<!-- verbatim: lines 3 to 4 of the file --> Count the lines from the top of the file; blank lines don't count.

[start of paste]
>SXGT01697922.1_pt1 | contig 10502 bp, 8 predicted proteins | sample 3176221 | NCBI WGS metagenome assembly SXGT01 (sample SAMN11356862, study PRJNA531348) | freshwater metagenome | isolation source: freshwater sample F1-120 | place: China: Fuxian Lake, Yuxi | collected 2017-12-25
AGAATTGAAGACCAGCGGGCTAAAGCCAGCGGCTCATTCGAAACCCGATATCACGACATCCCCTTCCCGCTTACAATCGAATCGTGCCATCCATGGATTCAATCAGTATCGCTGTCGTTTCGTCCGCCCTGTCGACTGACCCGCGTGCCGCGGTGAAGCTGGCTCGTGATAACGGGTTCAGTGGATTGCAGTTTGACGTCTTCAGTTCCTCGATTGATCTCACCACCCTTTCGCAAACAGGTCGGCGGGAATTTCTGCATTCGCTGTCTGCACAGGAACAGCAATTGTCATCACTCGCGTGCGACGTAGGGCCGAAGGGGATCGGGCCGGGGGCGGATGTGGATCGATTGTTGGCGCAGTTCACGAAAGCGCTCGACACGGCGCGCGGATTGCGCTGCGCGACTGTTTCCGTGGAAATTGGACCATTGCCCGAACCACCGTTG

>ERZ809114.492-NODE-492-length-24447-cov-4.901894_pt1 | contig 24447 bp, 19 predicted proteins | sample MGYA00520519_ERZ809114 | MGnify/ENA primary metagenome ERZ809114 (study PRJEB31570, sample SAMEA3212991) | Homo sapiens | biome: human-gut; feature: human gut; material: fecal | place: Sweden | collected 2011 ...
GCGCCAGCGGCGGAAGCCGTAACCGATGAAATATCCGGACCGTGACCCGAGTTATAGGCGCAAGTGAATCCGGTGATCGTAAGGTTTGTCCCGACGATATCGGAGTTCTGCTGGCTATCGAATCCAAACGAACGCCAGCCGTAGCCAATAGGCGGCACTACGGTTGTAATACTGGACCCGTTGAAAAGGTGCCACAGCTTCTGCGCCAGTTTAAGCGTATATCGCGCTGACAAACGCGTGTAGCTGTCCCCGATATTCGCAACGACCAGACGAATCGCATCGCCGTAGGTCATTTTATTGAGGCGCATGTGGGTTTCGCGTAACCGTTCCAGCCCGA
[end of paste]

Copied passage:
>ERZ809114.492-NODE-492-length-24447-cov-4.901894_pt1 | contig 24447 bp, 19 predicted proteins | sample MGYA00520519_ERZ809114 | MGnify/ENA primary metagenome ERZ809114 (study PRJEB31570, sample SAMEA3212991) | Homo sapiens | biome: human-gut; feature: human gut; material: fecal | place: Sweden | collected 2011 ...
GCGCCAGCGGCGGAAGCCGTAACCGATGAAATATCCGGACCGTGACCCGAGTTATAGGCGCAAGTGAATCCGGTGATCGTAAGGTTTGTCCCGACGATATCGGAGTTCTGCTGGCTATCGAATCCAAACGAACGCCAGCCGTAGCCAATAGGCGGCACTACGGTTGTAATACTGGACCCGTTGAAAAGGTGCCACAGCTTCTGCGCCAGTTTAAGCGTATATCGCGCTGACAAACGCGTGTAGCTGTCCCCGATATTCGCAACGACCAGACGAATCGCATCGCCGTAGGTCATTTTATTGAGGCGCATGTGGGTTTCGCGTAACCGTTCCAGCCCGA